In addition to the weather, Followill said that touring Europe is different than the States. “We love touring in the U.K. just because the fans are so crazy. I love playing in Spain and Italy just because the scenery and the weather makes it super-duper nice, but I think we like touring in America a lot just because of the comfort level. You know, being able to eat whatever you want 24 hours a day as opposed to finding one gas station that’s open and the only sandwiches they have are prawn and mayonnaise, which isn’t too tasty after about 14 beers,” he said.

While their early efforts were a kind of decidedly raunchy countrified rock, with mostly fast-paced songs that contain a kind of raw, frenetic energy in the vocals and playing, the new album is slowed down by comparison and more polished. Caleb’s vocals, usually known for being slightly slurry and half-shrieked, come through clean and almost sweet like a lullaby on some tracks, while the whole production has been cleaned up and the music has become more refined.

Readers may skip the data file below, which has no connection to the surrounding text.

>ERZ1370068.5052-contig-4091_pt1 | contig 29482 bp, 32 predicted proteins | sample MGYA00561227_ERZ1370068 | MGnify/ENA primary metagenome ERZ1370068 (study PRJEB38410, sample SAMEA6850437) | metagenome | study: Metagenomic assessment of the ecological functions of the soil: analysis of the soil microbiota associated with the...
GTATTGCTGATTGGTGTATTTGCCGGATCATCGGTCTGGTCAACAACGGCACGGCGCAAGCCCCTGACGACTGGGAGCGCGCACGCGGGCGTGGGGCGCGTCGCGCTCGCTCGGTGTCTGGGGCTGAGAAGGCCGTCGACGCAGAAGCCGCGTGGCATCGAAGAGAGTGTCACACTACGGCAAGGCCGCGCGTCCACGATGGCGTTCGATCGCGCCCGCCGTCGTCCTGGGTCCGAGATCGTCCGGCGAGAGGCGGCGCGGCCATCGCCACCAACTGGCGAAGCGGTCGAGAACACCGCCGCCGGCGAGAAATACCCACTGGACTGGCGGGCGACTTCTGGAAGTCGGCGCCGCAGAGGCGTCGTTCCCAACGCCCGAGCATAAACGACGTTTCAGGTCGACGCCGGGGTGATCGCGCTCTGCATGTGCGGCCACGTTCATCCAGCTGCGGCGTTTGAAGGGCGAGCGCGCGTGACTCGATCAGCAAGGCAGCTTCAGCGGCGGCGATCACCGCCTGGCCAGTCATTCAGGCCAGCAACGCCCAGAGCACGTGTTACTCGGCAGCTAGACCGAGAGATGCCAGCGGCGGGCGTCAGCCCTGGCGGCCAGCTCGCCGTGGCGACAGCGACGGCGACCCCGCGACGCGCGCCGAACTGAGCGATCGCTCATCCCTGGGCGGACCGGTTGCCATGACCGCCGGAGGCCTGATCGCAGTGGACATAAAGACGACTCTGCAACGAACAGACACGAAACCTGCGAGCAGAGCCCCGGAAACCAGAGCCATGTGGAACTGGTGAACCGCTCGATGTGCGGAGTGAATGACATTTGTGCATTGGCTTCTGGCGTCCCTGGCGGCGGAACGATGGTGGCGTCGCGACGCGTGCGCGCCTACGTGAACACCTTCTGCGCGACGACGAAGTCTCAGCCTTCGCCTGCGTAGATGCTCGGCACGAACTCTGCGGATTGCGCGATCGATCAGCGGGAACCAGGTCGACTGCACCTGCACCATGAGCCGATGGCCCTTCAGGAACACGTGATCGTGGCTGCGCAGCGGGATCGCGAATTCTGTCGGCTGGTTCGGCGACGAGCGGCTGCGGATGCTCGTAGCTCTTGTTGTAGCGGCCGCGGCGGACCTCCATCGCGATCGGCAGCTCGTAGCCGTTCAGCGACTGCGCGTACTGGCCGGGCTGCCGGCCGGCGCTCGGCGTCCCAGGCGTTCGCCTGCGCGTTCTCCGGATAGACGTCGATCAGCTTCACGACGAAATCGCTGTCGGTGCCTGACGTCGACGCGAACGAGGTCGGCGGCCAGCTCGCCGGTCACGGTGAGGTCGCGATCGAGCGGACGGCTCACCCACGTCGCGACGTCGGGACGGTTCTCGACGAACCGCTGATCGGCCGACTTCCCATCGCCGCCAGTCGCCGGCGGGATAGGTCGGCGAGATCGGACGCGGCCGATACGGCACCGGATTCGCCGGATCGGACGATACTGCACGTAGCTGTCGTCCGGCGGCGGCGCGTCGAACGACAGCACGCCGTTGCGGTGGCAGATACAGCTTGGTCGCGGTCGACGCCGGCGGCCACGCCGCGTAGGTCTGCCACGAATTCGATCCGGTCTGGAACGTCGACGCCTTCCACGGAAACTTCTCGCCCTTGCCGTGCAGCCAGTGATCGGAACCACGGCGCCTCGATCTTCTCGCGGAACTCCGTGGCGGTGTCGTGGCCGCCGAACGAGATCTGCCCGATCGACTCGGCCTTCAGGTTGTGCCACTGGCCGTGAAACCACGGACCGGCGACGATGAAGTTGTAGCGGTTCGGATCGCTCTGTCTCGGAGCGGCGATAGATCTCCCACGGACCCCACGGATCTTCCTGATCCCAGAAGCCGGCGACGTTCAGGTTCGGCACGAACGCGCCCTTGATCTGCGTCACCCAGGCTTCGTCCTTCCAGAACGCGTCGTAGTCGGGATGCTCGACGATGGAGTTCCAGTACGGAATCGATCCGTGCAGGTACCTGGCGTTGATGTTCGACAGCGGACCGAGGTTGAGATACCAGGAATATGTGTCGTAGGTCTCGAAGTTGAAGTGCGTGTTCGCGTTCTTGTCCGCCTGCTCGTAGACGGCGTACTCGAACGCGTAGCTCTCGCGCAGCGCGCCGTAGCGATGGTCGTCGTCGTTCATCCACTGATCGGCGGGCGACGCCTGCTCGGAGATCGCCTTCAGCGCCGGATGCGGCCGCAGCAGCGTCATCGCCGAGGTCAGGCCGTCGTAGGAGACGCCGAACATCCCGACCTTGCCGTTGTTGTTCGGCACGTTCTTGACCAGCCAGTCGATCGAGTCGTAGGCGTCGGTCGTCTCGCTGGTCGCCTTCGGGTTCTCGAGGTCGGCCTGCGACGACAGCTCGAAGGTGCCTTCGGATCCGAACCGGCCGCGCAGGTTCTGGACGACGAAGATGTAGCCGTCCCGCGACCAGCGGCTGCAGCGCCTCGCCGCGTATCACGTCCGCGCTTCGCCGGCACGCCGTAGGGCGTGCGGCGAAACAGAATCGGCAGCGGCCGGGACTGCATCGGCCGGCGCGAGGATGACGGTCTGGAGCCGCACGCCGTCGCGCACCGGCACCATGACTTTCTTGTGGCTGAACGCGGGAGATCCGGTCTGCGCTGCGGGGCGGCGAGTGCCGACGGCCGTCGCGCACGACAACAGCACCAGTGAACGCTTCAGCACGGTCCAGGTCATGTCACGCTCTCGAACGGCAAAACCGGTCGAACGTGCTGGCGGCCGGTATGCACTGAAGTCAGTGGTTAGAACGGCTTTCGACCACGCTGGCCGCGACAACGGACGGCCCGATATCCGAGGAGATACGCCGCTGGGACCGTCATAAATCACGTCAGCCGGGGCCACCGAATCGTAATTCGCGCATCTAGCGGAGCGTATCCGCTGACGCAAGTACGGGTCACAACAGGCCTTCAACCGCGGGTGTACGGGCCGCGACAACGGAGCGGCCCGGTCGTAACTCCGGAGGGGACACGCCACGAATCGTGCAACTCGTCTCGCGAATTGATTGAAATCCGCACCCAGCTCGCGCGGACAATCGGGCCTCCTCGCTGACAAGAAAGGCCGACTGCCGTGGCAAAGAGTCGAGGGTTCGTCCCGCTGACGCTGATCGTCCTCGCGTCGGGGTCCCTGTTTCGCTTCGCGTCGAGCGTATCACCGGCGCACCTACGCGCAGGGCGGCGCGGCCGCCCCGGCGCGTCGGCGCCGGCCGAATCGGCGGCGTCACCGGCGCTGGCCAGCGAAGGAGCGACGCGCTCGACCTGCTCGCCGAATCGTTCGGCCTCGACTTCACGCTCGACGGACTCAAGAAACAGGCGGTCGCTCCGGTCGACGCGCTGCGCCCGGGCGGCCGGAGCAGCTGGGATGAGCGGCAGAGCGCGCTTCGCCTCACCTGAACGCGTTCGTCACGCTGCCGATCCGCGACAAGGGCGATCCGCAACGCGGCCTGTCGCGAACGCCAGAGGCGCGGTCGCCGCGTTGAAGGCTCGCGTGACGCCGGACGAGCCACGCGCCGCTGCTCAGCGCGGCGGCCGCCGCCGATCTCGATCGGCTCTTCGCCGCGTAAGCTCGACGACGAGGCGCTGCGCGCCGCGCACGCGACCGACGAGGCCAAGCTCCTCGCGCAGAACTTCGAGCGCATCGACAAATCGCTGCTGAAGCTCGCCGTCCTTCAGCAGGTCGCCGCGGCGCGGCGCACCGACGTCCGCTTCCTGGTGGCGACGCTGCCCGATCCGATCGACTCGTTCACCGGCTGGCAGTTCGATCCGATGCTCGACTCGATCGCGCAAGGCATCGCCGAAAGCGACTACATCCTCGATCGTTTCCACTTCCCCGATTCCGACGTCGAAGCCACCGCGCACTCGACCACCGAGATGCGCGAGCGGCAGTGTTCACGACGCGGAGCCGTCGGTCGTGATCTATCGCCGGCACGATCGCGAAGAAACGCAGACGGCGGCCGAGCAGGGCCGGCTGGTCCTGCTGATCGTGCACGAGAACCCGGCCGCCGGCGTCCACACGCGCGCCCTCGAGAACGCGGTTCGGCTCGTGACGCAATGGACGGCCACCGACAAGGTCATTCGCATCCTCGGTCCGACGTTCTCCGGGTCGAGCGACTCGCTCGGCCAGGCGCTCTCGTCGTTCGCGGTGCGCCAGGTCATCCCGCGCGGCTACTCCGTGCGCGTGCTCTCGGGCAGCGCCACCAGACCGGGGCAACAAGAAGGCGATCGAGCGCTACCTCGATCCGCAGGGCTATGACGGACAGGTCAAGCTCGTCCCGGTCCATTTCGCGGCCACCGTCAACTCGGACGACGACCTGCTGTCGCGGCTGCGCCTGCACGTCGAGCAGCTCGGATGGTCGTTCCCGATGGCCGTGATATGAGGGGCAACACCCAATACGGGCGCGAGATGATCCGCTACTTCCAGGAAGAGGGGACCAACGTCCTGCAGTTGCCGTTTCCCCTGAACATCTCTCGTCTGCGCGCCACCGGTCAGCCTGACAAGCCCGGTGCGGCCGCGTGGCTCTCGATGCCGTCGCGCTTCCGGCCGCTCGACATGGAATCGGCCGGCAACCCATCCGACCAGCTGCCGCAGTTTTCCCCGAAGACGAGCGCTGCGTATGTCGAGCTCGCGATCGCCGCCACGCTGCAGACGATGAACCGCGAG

“Musically, like a Joy Division, or a young U2?” Nathan said of the direction on Because of the Times. “We like everything, though. I love Townes Van Zandt just as much as I like Zeppelin and Pink Floyd. We just love all kinds of music because the way we grew up we didn’t get to listen to music, so in the last five years we’ve gotten to catch up on the last 30 years of music that’s been made. So, I just heard of this band called The Beatles, I think they’re going to be huge. I think they’re going to sell quite a bit of records.”